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The Jezebel Effect: Why the Slut Shaming of Famous Queens Still Matters Kindle Edition
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These questions are examined through the lens of five historical queens, all of whom had the term thrown at them, both by contemporaries and later historians: Jezebel, Kleopatra VII, Anne Boleyn, Katheryn Howard, and Catherine the Great. Some of these figures I already knew a fair bit about – Kleopatra and Anne Boleyn – but others are not my era of expertise – Jezebel, Catherine the Great. Without exception however, Kramer presents a fascinating insight into the lives of each of them, deconstructing the myths around them and presenting a clear picture of what happened and why they were denigrated. Interwoven amongst the examination of the lives of these five historical personages, Kramer links their specific cases back to what is going on in the here and now, and the weird sociocultural behaviours we’ve picked up over the centuries that are still dictating our “norms” today.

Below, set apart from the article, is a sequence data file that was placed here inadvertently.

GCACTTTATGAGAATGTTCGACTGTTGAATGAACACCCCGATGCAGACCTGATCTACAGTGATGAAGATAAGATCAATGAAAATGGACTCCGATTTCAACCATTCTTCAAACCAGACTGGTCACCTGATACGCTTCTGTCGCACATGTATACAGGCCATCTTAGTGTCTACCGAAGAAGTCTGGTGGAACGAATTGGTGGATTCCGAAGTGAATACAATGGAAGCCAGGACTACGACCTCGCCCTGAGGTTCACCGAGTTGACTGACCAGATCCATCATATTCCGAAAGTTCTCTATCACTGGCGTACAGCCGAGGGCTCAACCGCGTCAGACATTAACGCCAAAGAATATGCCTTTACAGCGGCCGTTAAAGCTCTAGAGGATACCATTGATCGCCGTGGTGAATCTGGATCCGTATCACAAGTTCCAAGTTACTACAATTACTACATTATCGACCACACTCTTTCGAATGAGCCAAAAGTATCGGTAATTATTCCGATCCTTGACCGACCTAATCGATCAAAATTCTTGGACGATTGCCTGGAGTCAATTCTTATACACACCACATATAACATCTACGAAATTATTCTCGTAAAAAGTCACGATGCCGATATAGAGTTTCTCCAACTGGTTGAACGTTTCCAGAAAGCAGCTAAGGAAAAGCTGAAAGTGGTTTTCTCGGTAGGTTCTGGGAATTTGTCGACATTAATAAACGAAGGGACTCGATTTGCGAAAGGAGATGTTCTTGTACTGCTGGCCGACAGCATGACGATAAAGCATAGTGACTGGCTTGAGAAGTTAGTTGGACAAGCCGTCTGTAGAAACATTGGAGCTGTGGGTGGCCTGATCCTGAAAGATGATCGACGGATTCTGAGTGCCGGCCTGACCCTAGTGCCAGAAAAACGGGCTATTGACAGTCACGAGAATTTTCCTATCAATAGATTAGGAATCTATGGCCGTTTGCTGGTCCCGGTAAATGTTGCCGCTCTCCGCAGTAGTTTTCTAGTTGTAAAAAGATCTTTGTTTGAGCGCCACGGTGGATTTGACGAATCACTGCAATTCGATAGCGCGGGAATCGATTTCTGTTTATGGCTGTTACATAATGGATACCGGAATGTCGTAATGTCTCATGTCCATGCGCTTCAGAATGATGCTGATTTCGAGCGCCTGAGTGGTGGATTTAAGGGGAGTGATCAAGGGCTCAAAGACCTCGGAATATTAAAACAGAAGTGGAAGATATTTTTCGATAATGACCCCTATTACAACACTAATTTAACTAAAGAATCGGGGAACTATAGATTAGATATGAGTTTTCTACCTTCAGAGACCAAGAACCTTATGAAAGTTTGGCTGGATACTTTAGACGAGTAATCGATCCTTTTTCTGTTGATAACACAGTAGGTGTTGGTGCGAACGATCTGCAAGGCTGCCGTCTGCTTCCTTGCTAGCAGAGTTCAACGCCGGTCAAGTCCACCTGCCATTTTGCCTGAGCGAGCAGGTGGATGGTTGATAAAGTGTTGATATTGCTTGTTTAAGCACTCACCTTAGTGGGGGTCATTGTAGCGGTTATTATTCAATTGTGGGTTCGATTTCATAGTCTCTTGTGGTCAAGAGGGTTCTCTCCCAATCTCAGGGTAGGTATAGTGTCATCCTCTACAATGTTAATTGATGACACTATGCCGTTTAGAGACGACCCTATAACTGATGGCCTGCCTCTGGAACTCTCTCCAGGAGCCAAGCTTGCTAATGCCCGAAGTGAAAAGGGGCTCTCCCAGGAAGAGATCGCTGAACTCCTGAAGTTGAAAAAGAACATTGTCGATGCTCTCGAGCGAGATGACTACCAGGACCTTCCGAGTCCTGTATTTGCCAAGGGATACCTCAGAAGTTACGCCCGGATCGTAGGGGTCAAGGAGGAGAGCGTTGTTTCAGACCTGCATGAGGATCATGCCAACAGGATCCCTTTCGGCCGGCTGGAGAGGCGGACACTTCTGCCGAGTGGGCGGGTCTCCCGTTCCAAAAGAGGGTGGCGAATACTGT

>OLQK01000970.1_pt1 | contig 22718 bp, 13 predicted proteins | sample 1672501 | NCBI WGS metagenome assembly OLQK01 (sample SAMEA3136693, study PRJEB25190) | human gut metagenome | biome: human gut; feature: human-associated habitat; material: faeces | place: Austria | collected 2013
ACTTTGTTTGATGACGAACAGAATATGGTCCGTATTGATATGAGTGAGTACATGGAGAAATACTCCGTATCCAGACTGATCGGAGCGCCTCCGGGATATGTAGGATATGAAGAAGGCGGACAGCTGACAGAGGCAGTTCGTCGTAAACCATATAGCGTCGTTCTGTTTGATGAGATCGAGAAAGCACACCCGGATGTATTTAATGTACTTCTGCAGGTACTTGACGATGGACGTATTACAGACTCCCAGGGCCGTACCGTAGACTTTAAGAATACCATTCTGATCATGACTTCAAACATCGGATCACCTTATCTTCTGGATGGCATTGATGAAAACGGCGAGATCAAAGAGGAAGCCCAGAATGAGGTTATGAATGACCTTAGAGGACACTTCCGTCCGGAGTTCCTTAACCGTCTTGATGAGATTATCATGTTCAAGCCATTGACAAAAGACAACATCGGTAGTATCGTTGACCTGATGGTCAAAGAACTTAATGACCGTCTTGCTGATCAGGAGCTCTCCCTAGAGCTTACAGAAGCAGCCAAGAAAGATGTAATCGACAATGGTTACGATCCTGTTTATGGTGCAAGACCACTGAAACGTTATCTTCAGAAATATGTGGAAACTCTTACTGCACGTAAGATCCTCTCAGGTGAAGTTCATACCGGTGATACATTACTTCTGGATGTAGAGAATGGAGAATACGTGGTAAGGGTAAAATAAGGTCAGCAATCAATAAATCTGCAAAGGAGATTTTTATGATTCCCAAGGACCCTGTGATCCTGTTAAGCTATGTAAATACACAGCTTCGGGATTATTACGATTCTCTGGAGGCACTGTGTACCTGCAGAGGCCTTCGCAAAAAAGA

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Beginning with Jezebel, that glittering princess of Tyre, priestess of Baal and wife to King Ahab, we see how the name of harlot can be hung on a. woman who is a faithful wife. The "harlotry" for which she was attacked was not lewd sexuality, but the worship of the wrong God, and threatening the agenda of important men. Poor Jezebel came to a sad end and so did several of the royal ladies featured in this book.
Anne Boleyn and her feckless cousin Catherine Howard are prominent victims of this shaming tactic. Both cousins fell to political agendas rather than true sexual misconduct, but their falls were fatal nonetheless. A much later case was Catherine the Great, Tsarina of Russia. A shrewd politician, a gifted writer, supporter of the arts and science, a progressive ruler and yet, remembered only for her supposed voracious sexual appetites.
Kramer gives us a peek into the backgrounds of our libelled ladies and weighs the smears against the hard evidence of their known behavior. Not surprisingly, the tacky accusations are mostly fictional. Kramer gives a cogent argument as to why our societies have been so ready to fall for the fiction and ignore reality. She examines the factors that make sexual sins so staining and degrading for women, while being trivial for men.
The history is fascinating and Kramer writes it in a breezy, almost chatty fashion. Her prose pulls you along through the stories as well as good historical fiction does.
Any lover of history should just eat this up. Any feminist should give this book serious attention. The issues examined here may be oldies, but they are not going away. I gave it five stars for its relevance to modern issues, the clear, lucid writing style and the continuing fascination of its subjects